by Staff Writers
National Harbor, MD (SPX) Sep 22, 2017
Lockheed Martin has debuted a new family of satellite buses that form the core of nearly every space mission. From nanosats to high-powered satellites, the versatile lineup incorporates dozens of major enhancements and hundreds of common components that speed production and reduce cost. The company announced the lineup at the Air Force Association Air, Space and Cyber Conference.
"We've invested $300 million in revamping our satellite solutions from top to bottom, applying what we learned from hundreds of small sat and geostationary missions," said Rick Ambrose, Lockheed Martin Space Systems executive vice president.
"We now have one family for every mission fully integrated with our end-to-end capabilities in ground stations, payloads and software applications. As defense, scientific and commercial missions change and evolve, we'll be ready with proven, powerful and flexible technology to meet tomorrow's demands."
The new family of satellite buses includes:
LM 50 Series: These flexible nanosats now have a wider range of size and power options. Plus, they now benefit from the experience and technology of Terran Orbital.
LM 400 Series: The upgraded version of the company's legacy small sat bus packs more propulsion than other buses its size and can fly in low Earth orbit, geostationary or even interplanetary. Production efficiencies like 3-D printing speed its order-to-delivery timeline to as little as 24 months.
LM 1000 Series: Lockheed Martin's newest bus for mid-size missions, the LM 1000 features the most commonality with LM 2100 to reduce cost and host higher-power payloads, such as remote sensing missions. Like the LM 400, LM 1000 is built for multiple orbits or interplanetary missions.
LM 2100 Series: The modernized A2100 bus has a new name and a host of new enhancements. The powerful spacecraft has 26 improvements that add more power and flexibility to a proven platform.
"As technology evolves, customers have told us they want faster production cycles and more versatility for their dollar, and we're listening," said Kay Sears, vice president of strategy and business development for Lockheed Martin Space Systems. "We're transforming the way we design, engineer and produce satellites to deliver the same performance and precision our customers expect from Lockheed Martin, but faster and at a lower price."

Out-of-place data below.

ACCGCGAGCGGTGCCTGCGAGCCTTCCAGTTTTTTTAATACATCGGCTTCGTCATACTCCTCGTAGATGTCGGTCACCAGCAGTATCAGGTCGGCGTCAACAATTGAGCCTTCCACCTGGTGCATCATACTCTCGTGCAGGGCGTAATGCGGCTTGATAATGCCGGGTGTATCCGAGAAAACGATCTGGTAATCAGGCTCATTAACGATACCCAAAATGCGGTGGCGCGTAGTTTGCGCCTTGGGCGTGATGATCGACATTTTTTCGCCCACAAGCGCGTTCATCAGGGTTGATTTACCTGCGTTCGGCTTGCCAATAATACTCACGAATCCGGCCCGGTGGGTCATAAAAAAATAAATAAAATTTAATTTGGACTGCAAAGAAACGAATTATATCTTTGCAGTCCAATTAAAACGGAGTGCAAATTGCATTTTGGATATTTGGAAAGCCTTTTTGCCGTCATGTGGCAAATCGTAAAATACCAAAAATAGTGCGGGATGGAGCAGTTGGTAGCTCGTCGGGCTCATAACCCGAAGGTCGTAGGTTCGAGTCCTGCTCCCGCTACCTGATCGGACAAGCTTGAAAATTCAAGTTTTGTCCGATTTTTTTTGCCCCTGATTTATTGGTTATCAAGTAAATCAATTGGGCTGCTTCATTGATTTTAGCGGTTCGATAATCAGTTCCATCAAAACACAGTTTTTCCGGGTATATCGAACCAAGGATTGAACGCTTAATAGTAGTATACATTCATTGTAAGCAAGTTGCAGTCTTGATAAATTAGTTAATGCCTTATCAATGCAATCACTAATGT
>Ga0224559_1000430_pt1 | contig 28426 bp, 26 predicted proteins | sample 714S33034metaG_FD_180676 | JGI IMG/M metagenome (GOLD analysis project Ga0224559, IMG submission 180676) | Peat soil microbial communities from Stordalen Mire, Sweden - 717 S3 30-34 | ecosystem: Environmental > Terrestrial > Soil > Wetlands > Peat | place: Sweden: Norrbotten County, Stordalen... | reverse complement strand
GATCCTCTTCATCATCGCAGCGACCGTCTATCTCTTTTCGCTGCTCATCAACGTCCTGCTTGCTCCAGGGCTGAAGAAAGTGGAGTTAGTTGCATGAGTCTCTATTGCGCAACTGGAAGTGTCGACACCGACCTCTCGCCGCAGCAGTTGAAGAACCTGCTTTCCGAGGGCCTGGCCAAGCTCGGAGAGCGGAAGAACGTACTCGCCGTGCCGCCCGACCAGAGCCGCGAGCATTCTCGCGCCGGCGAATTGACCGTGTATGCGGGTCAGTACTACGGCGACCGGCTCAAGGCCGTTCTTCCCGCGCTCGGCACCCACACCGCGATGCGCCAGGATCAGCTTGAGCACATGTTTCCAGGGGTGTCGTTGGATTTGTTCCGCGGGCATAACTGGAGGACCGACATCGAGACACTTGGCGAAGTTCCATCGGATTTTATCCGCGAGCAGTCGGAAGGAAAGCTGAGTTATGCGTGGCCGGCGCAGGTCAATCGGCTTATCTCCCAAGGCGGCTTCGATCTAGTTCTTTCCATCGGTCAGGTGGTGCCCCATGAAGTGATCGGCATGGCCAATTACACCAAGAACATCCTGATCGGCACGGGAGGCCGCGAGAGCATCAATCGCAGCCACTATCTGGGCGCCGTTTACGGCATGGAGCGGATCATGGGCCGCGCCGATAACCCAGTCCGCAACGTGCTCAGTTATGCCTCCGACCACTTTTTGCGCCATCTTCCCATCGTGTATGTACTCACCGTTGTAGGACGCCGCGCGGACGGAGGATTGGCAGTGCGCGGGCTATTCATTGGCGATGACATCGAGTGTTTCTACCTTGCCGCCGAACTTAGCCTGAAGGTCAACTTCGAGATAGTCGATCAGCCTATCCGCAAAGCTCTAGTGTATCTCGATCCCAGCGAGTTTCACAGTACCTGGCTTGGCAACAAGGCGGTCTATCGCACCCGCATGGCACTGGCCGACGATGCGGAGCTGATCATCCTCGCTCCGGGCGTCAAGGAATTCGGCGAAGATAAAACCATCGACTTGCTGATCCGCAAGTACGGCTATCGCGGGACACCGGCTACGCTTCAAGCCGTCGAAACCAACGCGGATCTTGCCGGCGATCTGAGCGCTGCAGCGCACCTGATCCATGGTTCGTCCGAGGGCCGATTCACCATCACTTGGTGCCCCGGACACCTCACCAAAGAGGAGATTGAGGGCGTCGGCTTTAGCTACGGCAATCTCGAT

For the first time, all of Lockheed Martin's satellites will share common components, and more than 280 have been identified. The multi-year effort to identify common systems aims to reduce cost, shorten design time and increase reliability with trusted components.
Lockheed Martin's software support systems also enhance flexibility and make each bus rapidly reconfigurable. While configurations may vary in each series, the core elements of each bus will retain commonality with other satellites, including missions in military, civil and commercial markets.
Paris (SPX) Sep 15, 2017
According to the 24th edition of Euroconsult's report, Satellite Communications and Broadcasting Markets Survey, due to be published later in September, the FSS industry is in the midst of unprecedented change, with the dramatic downsizing of traditional pricing leading to decreasing revenues for many in the sector and the possibility of major restructuring or consolidation on the horizon. ... read more
Satellites at Lockheed Martin
The latest information about the Commercial Satellite Industry
|The content herein, unless otherwise known to be public domain, are Copyright 1995-2017 - Space Media Network. All websites are published in Australia and are solely subject to Australian law and governed by Fair Use principals for news reporting and research purposes. AFP, UPI and IANS news wire stories are copyright Agence France-Presse, United Press International and Indo-Asia News Service. ESA news reports are copyright European Space Agency. All NASA sourced material is public domain. Additional copyrights may apply in whole or part to other bona fide parties. All articles labeled "by Staff Writers" include reports supplied to Space Media Network by industry news wires, PR agencies, corporate press officers and the like. Such articles are individually curated and edited by Space Media Network staff on the basis of the report's information value to our industry and professional readership. Advertising does not imply endorsement, agreement or approval of any opinions, statements or information provided by Space Media Network on any Web page published or hosted by Space Media Network. Privacy Statement|